'The Kings Grey Mare', historical novel by Rosemary Hawley Jarman. My God, could she write. Knocks spots off more famous contemporary writers that come to mind, writing the same era. This is the story of the fall of the Plantagenets and the ending of the Wars of the Roses. The 'Grey mare' was Elizabeth Woodville, the queen of Edward 1V, elder brother of Richard 111, the last English king to fall in battle. Elizabeth was the mother of the ill-fated 'Princes In The Tower,' (and who really killed them?)

I also recommend 'We Speak No Treason' by Rosemary Hawley Jarman. The story of Richard 111.

The Child In Time, by Ian McEwen contemporary psychological drama, a missing child, and there is also a lot in this novel about reading and writing itself, what it is to write, especially writing for children.
"The King's Grey Mare" is immediately going on my reading list. I've read other novels regarding the Woodvilles, and watched documentaries, and all were fascinating.
 

Katie-Ellen

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It won't disappoint, Hannah. What a picture it paints, not just of a woman who became queen, but of the rises and falls from power, one after another in sharp and brutal succession. A great human tragedy.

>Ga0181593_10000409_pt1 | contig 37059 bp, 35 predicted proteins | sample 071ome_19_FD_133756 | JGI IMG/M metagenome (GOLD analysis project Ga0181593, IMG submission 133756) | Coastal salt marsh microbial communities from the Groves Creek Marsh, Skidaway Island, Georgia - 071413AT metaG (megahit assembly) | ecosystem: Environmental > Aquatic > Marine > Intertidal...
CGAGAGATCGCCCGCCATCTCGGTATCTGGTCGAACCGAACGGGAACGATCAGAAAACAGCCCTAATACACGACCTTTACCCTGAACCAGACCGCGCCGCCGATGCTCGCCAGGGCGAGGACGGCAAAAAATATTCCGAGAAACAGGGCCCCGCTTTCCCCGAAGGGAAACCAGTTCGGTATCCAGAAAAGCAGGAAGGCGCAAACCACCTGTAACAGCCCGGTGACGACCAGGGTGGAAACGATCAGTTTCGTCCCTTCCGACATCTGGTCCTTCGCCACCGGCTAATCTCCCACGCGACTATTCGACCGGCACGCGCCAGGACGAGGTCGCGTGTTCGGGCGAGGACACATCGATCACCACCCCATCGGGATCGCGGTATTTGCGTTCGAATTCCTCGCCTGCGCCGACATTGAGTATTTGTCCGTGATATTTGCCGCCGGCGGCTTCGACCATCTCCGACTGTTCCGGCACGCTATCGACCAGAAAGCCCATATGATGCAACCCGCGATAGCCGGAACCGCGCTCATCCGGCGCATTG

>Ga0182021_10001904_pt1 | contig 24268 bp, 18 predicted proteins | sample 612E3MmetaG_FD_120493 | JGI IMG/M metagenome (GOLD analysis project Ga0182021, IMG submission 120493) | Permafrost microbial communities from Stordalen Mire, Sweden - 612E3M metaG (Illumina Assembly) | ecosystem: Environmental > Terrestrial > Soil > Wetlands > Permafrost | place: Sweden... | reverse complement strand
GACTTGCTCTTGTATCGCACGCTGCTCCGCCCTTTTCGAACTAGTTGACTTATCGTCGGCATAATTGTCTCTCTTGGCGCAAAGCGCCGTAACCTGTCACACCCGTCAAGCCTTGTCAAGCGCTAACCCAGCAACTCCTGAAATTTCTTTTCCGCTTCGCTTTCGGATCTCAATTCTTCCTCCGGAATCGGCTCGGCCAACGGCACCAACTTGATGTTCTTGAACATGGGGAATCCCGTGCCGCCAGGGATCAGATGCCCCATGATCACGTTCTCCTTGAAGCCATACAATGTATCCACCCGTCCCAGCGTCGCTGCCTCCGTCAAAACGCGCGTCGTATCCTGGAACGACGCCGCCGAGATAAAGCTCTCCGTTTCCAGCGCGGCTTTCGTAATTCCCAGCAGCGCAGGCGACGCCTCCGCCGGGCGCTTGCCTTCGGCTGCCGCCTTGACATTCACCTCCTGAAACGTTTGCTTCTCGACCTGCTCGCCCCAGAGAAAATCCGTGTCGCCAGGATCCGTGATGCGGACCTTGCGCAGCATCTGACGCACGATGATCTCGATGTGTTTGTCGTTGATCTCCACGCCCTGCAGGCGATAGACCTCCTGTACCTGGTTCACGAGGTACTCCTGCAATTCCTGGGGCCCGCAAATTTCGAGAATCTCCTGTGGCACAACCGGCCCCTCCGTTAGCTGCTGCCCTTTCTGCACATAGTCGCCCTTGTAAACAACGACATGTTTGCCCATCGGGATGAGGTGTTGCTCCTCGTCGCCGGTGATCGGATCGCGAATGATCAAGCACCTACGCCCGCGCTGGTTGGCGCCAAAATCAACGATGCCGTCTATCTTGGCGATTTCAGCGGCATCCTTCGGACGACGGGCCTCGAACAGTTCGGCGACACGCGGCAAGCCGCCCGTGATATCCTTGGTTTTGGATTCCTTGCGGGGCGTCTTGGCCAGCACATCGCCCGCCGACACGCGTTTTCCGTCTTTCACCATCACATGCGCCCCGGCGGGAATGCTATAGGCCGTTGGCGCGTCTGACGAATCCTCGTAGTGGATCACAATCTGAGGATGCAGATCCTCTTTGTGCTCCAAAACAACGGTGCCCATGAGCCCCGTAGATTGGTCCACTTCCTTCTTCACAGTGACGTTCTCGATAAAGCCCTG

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Rich.

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I'm in the middle of a non-fiction book, The Face Of Battle by military historian extraordinaire John Keegan. If any of you ever need to write a battle scene, read this first. It's heavy going at times – the first fifth is an analysis of the historiography of battles and how written history (to 1976, when the book was published) has failed the individual combatants. Later on the book is painfully human. Gold dust for a writer.
 
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KateESal

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I've now finished The Skylarks War by Hilary Mackay(which was excellent, by the way...Mary Wesley fans...and aforementioned enthusiasts of Kate Atkinson's work, you'll love it!) and have moved on to Between The Stops, which is a memoir by the British comedian and writer, Sandi Toksvig.